Of what importance is that here? Might there be any problems if you used one 
or the other? Isn't that only implementation-specific or are there 

>    4. locate the corresponding resources
>       "which host and port that rpc2 daemon is running on"
But that's only of importance on the server side, or have I understood 
something completely wrong?
What about using nsswitch on the auth2-server-side? This would provide a 
generic interface for user-management (and you are still independet of any 
existing passwd etc. (I would love to have an entry like "coda: files 

>  - so a Coda realm should advertise
>    which protocols and resources relate to a certain authority name
>    so that an agnostic client host can do the right thing
>    given a Coda realm name and a string <name>/<authority>
>    to be used in that Coda realm context.

> That advertisement is implemented as a very simple plain text
> tcp service, compliant with the existing Coda realm resource discovery
> via DNS or "realms".
> The experimental clog is talking to that service of a Coda realm
> and using the information for proper authentication. The result is
> that we can use many different authentication methods and databases,
> even simultaneously for the same Coda realm.
> Of course, as a user you can set all authentication parameters manually,
> if you know them, but you do not have to.
> All you need is the name/authority string,
> given to you by the Coda realm administrator.
But how to get to appropriate defaults? 

> A limitation of that simple scheme is that _mutual_ authentication has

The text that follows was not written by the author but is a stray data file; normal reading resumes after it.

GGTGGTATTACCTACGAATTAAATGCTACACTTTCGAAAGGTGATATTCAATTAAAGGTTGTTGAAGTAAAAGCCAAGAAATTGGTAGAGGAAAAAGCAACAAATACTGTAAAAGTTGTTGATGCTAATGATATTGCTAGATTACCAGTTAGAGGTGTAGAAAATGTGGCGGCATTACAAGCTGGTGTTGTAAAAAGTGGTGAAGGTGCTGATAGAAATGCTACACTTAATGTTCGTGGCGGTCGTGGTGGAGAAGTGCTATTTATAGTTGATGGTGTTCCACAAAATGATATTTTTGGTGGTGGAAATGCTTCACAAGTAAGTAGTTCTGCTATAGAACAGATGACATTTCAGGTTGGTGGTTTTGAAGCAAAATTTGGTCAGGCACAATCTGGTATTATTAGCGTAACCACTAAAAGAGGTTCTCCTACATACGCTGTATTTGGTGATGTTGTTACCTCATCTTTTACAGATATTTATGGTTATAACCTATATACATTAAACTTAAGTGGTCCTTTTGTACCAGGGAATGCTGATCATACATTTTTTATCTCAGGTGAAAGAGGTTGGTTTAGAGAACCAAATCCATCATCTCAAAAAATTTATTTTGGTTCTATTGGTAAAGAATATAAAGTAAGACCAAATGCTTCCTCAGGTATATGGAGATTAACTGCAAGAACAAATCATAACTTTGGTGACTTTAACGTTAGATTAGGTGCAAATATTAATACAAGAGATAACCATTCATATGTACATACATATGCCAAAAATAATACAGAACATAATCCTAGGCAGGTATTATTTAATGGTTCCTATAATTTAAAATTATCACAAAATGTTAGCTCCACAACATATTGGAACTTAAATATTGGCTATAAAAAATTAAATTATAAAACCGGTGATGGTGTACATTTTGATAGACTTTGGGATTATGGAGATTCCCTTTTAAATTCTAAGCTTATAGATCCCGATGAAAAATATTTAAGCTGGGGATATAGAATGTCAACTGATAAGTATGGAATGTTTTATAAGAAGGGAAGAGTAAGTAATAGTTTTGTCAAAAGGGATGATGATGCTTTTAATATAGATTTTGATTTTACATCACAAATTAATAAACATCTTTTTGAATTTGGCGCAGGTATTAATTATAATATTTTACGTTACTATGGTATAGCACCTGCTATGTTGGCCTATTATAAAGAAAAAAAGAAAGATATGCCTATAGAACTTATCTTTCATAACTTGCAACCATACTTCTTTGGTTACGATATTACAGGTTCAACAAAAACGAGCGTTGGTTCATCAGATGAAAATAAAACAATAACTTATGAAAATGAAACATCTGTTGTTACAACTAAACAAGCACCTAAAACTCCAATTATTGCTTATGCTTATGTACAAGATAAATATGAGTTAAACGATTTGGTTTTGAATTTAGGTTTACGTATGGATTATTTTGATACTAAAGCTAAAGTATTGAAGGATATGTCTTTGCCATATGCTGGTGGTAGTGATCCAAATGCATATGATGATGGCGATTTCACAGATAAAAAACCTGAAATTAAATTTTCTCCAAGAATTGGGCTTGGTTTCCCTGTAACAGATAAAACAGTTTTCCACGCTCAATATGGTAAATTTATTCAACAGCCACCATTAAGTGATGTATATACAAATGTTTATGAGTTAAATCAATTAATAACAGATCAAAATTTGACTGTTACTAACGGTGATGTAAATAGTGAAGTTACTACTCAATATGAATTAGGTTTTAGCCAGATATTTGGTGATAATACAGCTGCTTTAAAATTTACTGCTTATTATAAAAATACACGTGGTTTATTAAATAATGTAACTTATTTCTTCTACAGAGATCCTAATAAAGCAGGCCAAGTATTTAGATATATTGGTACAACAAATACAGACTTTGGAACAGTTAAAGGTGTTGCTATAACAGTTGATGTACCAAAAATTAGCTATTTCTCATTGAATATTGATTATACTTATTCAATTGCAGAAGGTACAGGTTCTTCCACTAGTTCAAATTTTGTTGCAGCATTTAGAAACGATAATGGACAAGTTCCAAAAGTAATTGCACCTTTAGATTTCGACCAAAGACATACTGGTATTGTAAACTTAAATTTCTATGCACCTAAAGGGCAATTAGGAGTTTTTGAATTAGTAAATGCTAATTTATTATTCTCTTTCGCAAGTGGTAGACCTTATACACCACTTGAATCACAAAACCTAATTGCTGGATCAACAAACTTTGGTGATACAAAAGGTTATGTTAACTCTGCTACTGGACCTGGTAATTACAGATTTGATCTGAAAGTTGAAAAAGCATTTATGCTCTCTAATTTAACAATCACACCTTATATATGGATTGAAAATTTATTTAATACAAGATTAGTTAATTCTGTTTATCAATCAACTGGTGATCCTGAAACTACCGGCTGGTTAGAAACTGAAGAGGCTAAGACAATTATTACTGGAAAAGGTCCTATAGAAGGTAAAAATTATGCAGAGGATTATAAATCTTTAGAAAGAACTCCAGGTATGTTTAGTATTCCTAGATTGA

> to be present in all authentication methods. No "password over tcp to NIS",
> as it can be trivially subverted via a forged advertisement.
> But you _could_ use "plain passwords against NIS over SSL with server
> check", it would be as good as UNIX hash passwords in general are - not
> better, not worse. A forged advertisement would make your authentication
> fail but not reveal the password to the attacker.
But how can a coda-client/server get information, e.g. wheter it is using ssl 
or not (even worse: ipsec...)

> All implemented authentication methods imply mutual authentication.
> As a side effect of this generalisation we do not any longer depend on
> the Kerberos or other services' shortcomings in resource discovery.
> No more client-side config files, all necessary resources are pointed out
> by the Coda realm, where they belong.
A great idea - but somehow some kind of plug & play needs to be realizeable. 
How may one get the correct config - would it be possible to get all that 
from e.g. the DNS? (coda realm seems to be the problem, the matching servers, 
of course, are a lot easier to fetch...)

Regards, Michael
Received on 2004-04-23 03:46:00